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A while ago I spoke about choosing athlete endorsements makes sense. Don’t just use some random sports star because he has a big name. While I still stand by that, I would like to expand it to a celebrity’s image. What does this person present to the media on who they are? Why is that important for your brand? If you’re Verizon, would you want Richie Incognito representing your brand? Somehow, one man, despite everything he’s done over the 25 years, remains somewhat relevant. Dennis “The Worm” Rodman.
Rodman is a five time NBA Champion, two time Defensive Player of the Year, seven time league leader in rebounds, and legitimate crazy person. Most people have seen the multiple piercings and ridiculous hair colors. He has also worn a wedding dress in public, dated Madonna and been a wrestler who fought Saved by the Bell’s Screech. Early in his basketball career, he was found asleep in his truck at the Palace of Auburn Hills (where the Detroit Pistons play) with a loaded rifle and later admitted he was on the verge of committing suicide that night and has also battled very serious alcohol problems for a long time.
All this leads to a question that I’m going to attempt to answer with this blog post. Why is Rodman still so appealing after all these years? Normally, once a celebrity goes crazy, the general public jumps right in and follows closely for a short period. After a while, either they lose interest or the celebrity cleans up his or her act (which no one wants to really see.) So, how exactly does a man who has made almost no attempt to get clean remain the focus of everyone’s attention?
Nowadays, you can find Dennis Rodman on literally every reality show that involves washed up celebrities. At this point, I’m pretty sure VH1 has him on speed dial. Which, brings us to today. Rodman is now a “political activist,” (maybe) and a public figure who is now “friends for life” (his words, not mine) with North Korean (Supreme) Leader, Kim Jong-un.
I’m going to try to avoid making any politically charged statements here, but normally, when a (semi)celebrity empathizes with someone who is violating human rights, they are ostracized (see: Mel Gibson). Rodman and his relationship with North Korea has been largely ignored politically. Sure, he’s been on news outlets and criticized, but it hasn’t been the circus that one would expect.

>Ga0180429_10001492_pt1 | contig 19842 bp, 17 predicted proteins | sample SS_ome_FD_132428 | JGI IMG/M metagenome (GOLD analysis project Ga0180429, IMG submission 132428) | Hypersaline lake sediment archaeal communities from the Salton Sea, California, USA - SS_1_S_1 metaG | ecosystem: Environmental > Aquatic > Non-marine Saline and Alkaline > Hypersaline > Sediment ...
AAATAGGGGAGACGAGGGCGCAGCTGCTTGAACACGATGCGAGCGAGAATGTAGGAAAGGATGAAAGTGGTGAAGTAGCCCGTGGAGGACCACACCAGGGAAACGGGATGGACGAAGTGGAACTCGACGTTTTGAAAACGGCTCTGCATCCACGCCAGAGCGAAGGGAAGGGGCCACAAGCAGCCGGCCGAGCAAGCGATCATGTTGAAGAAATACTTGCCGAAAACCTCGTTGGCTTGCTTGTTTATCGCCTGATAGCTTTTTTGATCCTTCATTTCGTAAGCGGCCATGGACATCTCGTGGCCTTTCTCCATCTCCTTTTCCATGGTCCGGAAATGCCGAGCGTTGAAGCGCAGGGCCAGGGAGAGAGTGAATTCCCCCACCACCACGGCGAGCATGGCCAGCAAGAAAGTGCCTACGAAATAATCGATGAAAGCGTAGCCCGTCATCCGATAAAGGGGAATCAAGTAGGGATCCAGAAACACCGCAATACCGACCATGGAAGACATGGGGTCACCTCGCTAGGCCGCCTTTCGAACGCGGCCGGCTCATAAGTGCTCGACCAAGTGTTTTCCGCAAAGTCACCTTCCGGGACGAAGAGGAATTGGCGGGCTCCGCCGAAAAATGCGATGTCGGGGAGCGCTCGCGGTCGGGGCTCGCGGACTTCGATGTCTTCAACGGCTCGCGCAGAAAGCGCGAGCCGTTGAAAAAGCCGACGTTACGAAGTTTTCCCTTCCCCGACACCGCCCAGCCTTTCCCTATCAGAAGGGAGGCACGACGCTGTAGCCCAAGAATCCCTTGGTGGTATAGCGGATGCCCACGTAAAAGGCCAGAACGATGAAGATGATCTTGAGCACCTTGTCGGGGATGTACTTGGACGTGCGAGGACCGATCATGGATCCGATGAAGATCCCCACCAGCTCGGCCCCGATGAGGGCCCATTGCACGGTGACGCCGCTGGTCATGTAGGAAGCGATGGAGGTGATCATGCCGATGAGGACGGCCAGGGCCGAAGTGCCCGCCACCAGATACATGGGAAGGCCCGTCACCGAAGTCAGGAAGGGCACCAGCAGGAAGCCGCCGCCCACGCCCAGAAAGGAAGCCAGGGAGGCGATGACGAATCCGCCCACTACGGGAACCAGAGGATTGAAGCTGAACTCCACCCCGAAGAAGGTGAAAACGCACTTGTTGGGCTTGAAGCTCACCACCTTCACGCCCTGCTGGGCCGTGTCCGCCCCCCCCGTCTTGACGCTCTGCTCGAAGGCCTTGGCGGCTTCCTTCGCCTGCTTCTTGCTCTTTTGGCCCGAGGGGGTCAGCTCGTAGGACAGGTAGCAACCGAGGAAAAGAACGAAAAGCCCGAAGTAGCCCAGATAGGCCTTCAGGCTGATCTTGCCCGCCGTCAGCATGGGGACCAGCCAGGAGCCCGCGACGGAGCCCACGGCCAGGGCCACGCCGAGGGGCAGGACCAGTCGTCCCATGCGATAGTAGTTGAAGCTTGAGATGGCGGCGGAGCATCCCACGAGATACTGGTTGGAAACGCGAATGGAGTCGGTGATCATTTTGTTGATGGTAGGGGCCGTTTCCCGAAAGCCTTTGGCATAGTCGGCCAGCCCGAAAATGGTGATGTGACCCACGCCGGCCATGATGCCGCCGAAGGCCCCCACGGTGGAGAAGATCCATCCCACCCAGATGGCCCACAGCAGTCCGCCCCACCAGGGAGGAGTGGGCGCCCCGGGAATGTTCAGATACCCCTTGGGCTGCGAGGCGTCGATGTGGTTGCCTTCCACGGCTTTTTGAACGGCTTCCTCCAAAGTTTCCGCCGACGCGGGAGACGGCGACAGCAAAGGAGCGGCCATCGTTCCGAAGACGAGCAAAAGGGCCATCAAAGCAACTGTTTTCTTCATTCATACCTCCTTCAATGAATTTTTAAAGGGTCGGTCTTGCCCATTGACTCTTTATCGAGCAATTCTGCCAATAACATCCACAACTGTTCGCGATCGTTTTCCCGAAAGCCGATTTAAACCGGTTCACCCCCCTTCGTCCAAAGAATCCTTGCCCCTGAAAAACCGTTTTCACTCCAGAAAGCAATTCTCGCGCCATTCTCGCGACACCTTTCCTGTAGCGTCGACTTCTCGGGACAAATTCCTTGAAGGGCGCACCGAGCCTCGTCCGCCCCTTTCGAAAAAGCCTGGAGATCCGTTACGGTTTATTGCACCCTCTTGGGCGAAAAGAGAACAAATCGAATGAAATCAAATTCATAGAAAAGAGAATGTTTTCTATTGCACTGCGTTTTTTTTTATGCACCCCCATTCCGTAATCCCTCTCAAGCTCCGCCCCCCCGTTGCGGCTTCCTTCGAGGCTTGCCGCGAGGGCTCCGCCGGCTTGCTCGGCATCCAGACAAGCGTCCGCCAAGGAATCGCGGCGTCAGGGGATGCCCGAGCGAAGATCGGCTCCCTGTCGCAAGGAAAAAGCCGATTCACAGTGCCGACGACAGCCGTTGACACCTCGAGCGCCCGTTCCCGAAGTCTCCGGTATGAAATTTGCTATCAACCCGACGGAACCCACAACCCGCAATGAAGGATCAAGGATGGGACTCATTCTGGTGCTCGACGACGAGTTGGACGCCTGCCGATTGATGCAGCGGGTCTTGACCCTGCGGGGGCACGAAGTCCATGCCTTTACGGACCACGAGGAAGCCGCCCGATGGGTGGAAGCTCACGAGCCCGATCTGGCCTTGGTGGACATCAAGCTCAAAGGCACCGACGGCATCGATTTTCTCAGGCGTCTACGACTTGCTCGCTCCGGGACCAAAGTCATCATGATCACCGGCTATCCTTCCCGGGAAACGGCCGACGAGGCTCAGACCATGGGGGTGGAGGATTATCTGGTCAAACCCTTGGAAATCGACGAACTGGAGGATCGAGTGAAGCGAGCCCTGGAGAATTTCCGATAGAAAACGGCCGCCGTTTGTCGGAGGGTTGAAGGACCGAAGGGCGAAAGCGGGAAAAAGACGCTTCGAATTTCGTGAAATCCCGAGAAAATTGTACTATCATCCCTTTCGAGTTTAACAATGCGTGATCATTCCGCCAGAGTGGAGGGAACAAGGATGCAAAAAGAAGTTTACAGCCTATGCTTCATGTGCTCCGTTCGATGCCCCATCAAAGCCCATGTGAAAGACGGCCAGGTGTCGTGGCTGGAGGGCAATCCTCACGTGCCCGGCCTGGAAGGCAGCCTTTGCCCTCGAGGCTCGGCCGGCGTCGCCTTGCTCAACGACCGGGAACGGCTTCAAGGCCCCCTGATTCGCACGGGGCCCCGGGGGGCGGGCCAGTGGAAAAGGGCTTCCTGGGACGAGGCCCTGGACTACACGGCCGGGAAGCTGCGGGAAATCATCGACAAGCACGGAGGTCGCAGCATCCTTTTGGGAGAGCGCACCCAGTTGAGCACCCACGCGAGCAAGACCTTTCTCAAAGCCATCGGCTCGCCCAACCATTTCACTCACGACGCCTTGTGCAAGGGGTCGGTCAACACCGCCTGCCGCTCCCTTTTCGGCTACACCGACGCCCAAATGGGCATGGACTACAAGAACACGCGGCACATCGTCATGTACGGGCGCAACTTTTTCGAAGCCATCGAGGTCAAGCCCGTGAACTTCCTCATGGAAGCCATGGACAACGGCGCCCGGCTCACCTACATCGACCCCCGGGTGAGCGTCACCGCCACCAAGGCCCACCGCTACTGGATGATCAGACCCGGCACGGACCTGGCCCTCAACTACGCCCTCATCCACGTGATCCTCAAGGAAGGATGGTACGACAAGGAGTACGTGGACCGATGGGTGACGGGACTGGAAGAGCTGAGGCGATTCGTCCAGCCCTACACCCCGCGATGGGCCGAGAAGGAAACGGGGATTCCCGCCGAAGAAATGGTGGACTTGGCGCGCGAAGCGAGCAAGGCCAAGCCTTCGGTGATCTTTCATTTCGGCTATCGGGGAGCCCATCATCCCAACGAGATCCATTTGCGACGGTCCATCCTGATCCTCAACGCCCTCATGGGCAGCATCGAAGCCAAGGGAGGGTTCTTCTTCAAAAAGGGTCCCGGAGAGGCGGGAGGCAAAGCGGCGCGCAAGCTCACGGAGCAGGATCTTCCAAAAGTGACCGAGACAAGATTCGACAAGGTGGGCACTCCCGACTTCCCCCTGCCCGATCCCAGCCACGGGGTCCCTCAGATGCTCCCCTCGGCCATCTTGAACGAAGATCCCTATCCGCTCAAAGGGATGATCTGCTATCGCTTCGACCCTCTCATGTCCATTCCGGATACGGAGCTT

Recently he had an outburst when asked why he hasn’t used his influence to try and free Kenneth Bae but he quickly apologized (and blamed alcohol abuse.) The point is, people have come to expect this from Rodman, he is no longer shocking or risqué. He’s like an ugly piece of art your neighbor puts in their front yard. At first, all you want to do is just scream “WHAT ARE YOU THINKING?!” Then, after a while, it just…you know…exists.
From a PR standpoint, Rodman could potentially be one of the greatest athlete endorsements if you’re going for shock value. Crazy enough to get people’s attention, but apparently (based on the North Korea situation) not crazy enough to warrant public outrage.
When using controversy as an advertising technique, it’s important to balance it with something else. If you were using someone like Dennis Rodman as your brand ambassador, then mixing in a little humor is probably the way to go. For example, this Wonderful Pistachios commercial:
Here, Wonderful Pistachios and Rodman are cashing in on the relationship with Kim Jong-un. Here’s the potentially dangerous ground they are stepping on. In many ways, they are trivializing the human rights violations of North Korea. Truthfully, I get it and I don’t have a problem with it, but someone will. It’s inevitable. Which is why it’s a perfectly timed ad. It’s right there on the line, it’s current and slightly edgy.
Controversy sells, there’s no doubt about it. Making sure the information is presented properly to your consumers and also understanding that when using this PR strategy, there can be any number of outcomes and you need to have plans for all of them. Walking a line like this can make you go viral, or give you headlines for the wrong reasons.